We broke the silence with questions and requests for help. I asked Marcin about the required format for the ACT data. Ellecer would then upload the data to his database. There was frequent discussion between Marcin and Ellecer about software and approaches. I could see Mabelle’s eyes over the large monitor as she worked on her designs in silence. Charmaine and I would chat about how to best describe our project. However, without seeing the end product it was difficult to describe. The “ACTabout” app would include categories such as “Arts” and “Amenities”. Based on the user’s current location and category selection, they would be directed to the nearest relevant site or service.
On Sunday morning Mabelle messaged that she was unwell and would be working remotely from home. She would be editing the three-minute video showcasing our work as part of our submission. I worried about how we would work on this together with Mabelle not being physically present. We would figure it out.
In the meeting room, Charmaine filled me in on the discussion she and the devs had the previous night. “We thought that since our users are those that are not sure what to do in the moment and who are out-and-about, they could be inspired by our app with suggestions. So, we renamed the categories”. The new categories included “Be inspired” with arts facilities and public art displays, “Be wild” to find past location sightings of wildlife, “Be smart” for schools, TAFEs and libraries and “Be safe” for hospitals. Mabelle and I really liked the new category names – they were more active than the prior names and suited our app’s function for ACT users who were out-and-about and needed inspiration. I updated my code to include the new category names. Mabelle, on speaker phone, said she would create new category tiles for the app.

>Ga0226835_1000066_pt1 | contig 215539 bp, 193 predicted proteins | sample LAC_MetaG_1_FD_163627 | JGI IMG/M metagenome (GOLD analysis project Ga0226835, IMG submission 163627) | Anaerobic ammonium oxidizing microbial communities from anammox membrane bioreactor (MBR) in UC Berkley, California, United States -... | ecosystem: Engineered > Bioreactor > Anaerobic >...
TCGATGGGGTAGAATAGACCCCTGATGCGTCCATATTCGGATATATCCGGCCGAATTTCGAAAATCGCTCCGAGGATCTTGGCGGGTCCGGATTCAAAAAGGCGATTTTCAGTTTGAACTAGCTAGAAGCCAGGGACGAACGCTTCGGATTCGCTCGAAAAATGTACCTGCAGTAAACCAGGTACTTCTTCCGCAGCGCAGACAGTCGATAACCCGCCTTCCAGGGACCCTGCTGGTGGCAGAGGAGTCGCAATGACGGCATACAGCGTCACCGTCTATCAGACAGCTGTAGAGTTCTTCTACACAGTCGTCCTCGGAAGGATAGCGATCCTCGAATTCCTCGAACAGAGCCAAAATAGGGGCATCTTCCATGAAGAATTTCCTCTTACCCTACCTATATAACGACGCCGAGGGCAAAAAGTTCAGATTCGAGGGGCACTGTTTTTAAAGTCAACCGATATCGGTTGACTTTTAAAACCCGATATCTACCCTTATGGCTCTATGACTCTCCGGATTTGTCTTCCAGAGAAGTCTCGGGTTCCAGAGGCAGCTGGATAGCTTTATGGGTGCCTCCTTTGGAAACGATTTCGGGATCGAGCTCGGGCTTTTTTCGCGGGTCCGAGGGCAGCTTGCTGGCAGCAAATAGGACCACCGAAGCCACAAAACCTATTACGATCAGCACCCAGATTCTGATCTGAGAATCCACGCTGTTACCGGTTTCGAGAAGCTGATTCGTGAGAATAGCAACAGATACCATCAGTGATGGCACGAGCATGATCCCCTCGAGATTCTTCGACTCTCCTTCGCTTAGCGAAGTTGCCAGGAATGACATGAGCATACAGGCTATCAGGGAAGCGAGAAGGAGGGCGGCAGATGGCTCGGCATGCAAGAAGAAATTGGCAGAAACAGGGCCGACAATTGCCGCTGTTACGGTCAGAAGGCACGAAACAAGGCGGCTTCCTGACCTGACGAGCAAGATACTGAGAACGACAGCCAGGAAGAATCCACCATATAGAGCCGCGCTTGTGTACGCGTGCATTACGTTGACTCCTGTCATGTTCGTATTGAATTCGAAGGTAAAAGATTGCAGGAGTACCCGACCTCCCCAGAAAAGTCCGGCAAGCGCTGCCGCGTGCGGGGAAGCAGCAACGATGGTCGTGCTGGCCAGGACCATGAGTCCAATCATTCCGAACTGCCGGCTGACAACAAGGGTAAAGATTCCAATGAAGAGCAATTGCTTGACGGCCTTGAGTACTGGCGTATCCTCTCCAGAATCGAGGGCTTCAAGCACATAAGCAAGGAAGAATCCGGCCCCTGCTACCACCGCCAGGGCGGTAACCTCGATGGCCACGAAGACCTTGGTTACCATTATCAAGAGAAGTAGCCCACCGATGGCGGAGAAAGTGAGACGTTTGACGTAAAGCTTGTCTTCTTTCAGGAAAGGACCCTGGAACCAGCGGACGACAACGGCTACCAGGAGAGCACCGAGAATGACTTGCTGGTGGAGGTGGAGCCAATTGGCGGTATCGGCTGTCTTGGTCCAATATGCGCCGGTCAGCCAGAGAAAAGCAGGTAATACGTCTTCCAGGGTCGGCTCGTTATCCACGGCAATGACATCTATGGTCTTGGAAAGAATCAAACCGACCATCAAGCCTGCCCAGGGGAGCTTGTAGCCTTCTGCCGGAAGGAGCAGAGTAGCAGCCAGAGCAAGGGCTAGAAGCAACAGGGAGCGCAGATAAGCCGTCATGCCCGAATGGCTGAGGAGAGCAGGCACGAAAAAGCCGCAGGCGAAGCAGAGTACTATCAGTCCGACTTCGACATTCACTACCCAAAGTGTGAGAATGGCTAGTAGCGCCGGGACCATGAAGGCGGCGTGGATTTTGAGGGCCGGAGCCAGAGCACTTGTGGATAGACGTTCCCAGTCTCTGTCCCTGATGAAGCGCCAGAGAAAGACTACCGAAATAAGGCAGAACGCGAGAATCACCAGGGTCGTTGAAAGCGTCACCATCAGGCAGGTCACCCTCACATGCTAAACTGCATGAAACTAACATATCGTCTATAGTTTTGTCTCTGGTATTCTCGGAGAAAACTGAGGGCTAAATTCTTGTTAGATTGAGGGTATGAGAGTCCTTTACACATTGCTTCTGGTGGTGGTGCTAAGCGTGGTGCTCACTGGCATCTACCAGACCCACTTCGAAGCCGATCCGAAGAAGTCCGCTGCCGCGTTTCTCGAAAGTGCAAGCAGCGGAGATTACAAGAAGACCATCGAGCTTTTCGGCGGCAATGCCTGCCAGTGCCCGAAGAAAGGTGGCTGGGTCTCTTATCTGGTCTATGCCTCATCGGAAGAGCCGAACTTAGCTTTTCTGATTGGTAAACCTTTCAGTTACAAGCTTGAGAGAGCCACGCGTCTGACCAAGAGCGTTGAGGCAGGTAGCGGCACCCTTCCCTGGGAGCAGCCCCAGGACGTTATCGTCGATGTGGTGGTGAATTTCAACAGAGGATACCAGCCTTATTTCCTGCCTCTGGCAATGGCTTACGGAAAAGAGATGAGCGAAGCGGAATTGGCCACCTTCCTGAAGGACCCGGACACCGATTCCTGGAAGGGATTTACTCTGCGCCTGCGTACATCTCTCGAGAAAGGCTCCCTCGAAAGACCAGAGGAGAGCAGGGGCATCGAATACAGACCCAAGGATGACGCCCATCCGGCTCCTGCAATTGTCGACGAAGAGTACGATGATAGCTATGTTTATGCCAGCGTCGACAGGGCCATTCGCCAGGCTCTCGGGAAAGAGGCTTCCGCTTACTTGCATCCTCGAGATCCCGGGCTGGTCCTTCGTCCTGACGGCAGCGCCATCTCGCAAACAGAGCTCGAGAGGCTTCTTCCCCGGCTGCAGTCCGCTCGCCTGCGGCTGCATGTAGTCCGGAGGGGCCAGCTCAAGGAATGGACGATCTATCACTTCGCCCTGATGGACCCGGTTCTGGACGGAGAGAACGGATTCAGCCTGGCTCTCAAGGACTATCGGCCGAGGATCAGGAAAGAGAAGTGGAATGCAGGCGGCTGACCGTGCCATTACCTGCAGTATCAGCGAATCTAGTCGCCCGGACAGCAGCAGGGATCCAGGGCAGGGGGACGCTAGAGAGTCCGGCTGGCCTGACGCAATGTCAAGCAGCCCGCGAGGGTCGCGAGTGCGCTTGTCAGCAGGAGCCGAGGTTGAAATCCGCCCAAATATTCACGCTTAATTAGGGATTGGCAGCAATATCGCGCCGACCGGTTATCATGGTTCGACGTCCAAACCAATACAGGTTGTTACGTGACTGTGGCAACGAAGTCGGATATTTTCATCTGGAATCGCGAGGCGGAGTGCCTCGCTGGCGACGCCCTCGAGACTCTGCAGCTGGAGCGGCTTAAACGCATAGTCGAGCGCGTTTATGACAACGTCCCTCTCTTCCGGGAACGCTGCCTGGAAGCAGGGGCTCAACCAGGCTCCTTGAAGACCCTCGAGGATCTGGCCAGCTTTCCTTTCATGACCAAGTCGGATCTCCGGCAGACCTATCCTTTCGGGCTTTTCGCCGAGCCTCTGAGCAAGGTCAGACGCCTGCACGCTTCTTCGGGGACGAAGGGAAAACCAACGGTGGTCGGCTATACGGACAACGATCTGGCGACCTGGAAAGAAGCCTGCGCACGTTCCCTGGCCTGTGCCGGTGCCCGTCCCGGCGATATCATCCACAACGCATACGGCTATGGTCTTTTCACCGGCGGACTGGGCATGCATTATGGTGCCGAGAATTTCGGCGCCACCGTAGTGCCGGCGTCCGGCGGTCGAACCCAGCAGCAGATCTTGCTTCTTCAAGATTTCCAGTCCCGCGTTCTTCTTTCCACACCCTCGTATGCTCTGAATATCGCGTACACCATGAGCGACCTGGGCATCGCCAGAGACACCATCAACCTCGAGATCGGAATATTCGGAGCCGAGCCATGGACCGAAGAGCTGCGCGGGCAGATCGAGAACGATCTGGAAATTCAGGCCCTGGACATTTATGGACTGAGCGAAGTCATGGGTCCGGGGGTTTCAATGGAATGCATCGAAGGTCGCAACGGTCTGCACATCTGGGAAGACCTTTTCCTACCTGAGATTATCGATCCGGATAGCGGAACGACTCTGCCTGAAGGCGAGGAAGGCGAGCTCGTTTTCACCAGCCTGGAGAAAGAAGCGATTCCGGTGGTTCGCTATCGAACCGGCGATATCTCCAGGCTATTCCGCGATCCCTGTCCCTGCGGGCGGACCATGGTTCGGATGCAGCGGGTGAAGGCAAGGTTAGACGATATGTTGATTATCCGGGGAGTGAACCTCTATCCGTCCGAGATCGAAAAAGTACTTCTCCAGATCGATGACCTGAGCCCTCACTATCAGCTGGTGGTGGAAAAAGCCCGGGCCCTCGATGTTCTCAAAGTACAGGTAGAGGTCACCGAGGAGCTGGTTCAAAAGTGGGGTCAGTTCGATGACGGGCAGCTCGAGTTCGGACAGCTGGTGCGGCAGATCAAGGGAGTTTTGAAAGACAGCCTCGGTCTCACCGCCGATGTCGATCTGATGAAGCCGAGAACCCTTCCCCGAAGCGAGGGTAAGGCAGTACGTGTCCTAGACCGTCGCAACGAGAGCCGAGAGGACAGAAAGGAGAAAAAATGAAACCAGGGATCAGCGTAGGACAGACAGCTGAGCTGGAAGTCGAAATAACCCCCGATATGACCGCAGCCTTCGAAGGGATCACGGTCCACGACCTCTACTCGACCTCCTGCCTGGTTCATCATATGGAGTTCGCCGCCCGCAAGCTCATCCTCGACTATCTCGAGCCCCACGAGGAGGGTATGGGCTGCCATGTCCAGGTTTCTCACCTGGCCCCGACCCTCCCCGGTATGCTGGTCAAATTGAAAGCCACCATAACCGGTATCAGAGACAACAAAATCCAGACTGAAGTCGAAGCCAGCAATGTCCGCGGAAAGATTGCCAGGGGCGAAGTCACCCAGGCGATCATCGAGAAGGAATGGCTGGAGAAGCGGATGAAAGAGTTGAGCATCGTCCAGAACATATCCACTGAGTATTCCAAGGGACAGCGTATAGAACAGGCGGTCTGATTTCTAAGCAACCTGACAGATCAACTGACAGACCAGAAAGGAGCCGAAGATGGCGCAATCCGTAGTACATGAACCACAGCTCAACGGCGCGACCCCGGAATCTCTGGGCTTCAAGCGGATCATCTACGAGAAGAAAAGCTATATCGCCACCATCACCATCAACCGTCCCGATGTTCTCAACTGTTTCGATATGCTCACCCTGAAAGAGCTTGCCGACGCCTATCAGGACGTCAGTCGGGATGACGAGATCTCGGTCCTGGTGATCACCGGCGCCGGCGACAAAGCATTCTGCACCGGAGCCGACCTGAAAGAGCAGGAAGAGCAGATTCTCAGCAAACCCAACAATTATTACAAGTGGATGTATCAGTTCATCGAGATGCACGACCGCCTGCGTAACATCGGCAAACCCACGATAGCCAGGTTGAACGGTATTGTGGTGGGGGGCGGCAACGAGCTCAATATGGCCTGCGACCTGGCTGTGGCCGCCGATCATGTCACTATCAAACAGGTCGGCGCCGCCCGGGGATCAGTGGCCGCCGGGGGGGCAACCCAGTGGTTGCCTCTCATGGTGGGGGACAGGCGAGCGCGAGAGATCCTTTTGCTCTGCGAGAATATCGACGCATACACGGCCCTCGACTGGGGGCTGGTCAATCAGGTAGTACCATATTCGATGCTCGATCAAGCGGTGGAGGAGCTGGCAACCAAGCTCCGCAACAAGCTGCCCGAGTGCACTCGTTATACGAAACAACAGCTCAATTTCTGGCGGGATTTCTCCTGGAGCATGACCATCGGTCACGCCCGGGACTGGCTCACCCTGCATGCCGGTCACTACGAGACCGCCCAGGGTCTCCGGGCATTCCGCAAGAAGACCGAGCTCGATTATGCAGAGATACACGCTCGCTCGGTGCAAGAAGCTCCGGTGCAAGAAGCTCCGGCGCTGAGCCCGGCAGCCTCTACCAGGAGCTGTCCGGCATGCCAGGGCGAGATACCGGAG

I was eager to work on the script for our video with Charmaine. “You really should see what the guys have done with the app first”, said Charmaine. “It will help you write the script”. I asked Marcin if he had something to show me. After a delay, he gave Charmaine and I a quick tour of the current state of the app. The designs from Mabelle looked great. The user would see the categories for selection. They would click on a category then based on the user’s current location, the next screen would display the sites or services ordered by distance.
“Are we able to see the map? Pins for each site?”, I asked.
“Ahh, no”, said Marcin. “I’m having some issues with the maps”.
We wanted a demonstration as part of the video. A quick run-through of how the app would work in practice. Charmaine and I took the script into her quiet office to start recording the voice-over. I wanted to insert jokes into the voice-over. Earlier we had shared the hilarious “Not Hotdog” scene from the show Silicon Valley. I desperately wanted to have Ellecer provide the voice-over in a lackadaisical deadpan manner like the Silicon Valley app-developer. He was not keen. Instead we would try to persuade Ellecer to cut-into the video to oddly ask if he was able to find snakes with our app since “ACTabout” held data on wildlife sightings.
After Charmaine had completed her recording and sent files to Mabelle to edit, we requested Ellecer’s contribution to the video. “We just need you to say something like, ‘What about snakes?’”. I recorded Ellecer at his laptop, looking up and saying the line multiple times. I kept ending the recording too soon and made repeated attempts. Charmaine was laughing. I was laughing. Ellecer was professional and I wondered how many times he had been asked to do this sort of thing. Marcin had a tense smile on this face and requested we keep it down. He needed to dig himself out of a coding hole. We selected the best Ellecer videos and saved them for Mabelle.